Juliet Eilperin and Steven Mufson write that "President Obama's reelection, along with key wins by Senate Democrats, ensures that the federal government will press ahead with efforts to promote renewable energy and energy efficiency and to curb greenhouse gas emissions linked to climate change." It is "likely that a second Obama term will deliver some, but not all, of environmentalists' top priorities."
Aside from public energy policy, the energy markets reacted to the president's re-election.
"Investors were quaking already, pummeling shares of coal-mining companies that waged a vigorous advertising battle against Obama's reelection and which are potential casualties of any curbs on greenhouse gas emissions. Shares of Peabody Energy fell 9.6 percent Wednesday, Arch Coal plunged 12.5 percent, Consol Energy dropped 6.1 percent, and Alpha Natural Resources sank 12.2 percent."
"Obama's re-election . . . provides the basis for positive movement on clean tech and climate action once the new Congress meets," the banking giant HSBC's global research group told investors in a research note. But it added, "Silence on climate issues during the campaign until the onset of Hurricane Sandy and continued Republican majority in the House means that scope for strategic action will remain limited."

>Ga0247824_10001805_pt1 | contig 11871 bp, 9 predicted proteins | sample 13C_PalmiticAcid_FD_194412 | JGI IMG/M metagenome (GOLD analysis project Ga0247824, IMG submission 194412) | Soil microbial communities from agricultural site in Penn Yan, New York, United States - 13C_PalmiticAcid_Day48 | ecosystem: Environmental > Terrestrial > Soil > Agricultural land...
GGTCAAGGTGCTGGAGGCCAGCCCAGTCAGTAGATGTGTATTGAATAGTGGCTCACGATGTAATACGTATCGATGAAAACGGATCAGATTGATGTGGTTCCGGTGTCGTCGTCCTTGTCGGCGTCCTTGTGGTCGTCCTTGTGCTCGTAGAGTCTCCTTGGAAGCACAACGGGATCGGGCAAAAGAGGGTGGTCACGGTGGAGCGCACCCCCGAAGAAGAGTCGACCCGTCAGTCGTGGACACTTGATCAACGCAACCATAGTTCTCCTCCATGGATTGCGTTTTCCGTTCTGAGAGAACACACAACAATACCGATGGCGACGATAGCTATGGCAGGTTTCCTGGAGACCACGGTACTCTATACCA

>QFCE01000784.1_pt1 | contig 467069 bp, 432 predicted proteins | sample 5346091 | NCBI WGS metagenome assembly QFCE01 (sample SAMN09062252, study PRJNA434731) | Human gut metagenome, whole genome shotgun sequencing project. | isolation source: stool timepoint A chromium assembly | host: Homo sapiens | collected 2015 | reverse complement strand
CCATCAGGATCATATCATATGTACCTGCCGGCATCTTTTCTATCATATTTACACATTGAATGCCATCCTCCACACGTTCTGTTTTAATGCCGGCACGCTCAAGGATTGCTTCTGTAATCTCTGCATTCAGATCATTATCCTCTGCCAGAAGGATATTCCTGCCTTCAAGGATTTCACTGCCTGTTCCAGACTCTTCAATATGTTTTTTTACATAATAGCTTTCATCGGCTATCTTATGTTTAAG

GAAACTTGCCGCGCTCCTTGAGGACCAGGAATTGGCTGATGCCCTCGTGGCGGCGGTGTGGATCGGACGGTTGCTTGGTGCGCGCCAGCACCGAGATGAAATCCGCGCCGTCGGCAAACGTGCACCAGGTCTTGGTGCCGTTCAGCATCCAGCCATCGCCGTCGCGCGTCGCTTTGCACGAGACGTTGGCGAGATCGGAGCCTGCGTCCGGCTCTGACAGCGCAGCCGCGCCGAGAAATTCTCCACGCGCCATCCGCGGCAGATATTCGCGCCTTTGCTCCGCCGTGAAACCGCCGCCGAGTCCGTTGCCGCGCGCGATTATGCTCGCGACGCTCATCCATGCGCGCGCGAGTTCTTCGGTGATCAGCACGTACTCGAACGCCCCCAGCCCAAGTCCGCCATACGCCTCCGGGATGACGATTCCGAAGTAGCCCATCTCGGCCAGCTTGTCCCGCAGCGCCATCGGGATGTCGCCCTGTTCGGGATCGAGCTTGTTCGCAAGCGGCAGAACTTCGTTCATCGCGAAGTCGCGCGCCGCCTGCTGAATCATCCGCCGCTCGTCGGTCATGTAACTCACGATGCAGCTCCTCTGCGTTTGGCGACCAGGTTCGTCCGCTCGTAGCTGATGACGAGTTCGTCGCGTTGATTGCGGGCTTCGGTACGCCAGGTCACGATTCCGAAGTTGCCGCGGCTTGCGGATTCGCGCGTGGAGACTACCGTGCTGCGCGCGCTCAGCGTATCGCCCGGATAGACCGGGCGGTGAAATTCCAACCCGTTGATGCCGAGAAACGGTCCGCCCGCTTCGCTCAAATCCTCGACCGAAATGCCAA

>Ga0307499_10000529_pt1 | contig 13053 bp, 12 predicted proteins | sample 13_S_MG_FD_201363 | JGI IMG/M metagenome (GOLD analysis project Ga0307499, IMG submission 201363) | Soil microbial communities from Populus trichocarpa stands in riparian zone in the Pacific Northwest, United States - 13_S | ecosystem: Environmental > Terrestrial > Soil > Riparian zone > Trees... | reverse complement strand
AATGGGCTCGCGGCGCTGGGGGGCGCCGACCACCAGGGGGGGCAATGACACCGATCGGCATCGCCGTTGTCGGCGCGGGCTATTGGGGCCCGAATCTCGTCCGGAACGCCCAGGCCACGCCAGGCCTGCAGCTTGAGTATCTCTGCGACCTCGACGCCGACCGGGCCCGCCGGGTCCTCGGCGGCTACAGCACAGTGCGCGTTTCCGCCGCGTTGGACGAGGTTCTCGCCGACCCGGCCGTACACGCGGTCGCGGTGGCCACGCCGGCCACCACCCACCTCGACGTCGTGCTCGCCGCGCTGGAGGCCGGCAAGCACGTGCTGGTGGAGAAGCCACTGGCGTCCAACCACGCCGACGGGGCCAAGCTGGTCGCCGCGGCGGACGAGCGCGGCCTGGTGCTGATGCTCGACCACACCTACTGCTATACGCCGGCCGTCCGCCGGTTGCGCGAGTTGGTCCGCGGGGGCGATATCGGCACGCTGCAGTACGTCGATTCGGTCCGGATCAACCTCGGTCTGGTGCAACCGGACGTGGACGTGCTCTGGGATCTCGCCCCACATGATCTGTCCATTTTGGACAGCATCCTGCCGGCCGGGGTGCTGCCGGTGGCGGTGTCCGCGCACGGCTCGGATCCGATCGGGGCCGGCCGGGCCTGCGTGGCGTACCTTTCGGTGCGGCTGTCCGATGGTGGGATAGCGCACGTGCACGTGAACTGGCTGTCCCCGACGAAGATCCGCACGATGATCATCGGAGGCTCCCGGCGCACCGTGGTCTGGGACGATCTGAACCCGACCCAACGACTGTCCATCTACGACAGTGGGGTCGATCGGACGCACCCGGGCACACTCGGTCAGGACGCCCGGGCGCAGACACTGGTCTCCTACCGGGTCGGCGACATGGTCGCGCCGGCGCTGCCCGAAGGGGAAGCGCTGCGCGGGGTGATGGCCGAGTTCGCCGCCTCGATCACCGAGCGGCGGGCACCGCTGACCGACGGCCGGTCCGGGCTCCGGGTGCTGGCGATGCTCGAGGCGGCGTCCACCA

Environmentalists expect payback.
"What we expect is the president to deliver on climate, roll up his sleeves and build on the modest success of what he's done so far," said Michael Brune, Sierra Club executive director.
However, the pendulum swings both ways for a re-elected President Obama, writes Hearst reporter Jennifer A. Dlouhy.
Obama is now free "to approve natural gas exports and the controversial Keystone XL pipeline without fear of alienating environmentalists he needed at the ballot box."
Thanks to AR SmartBrief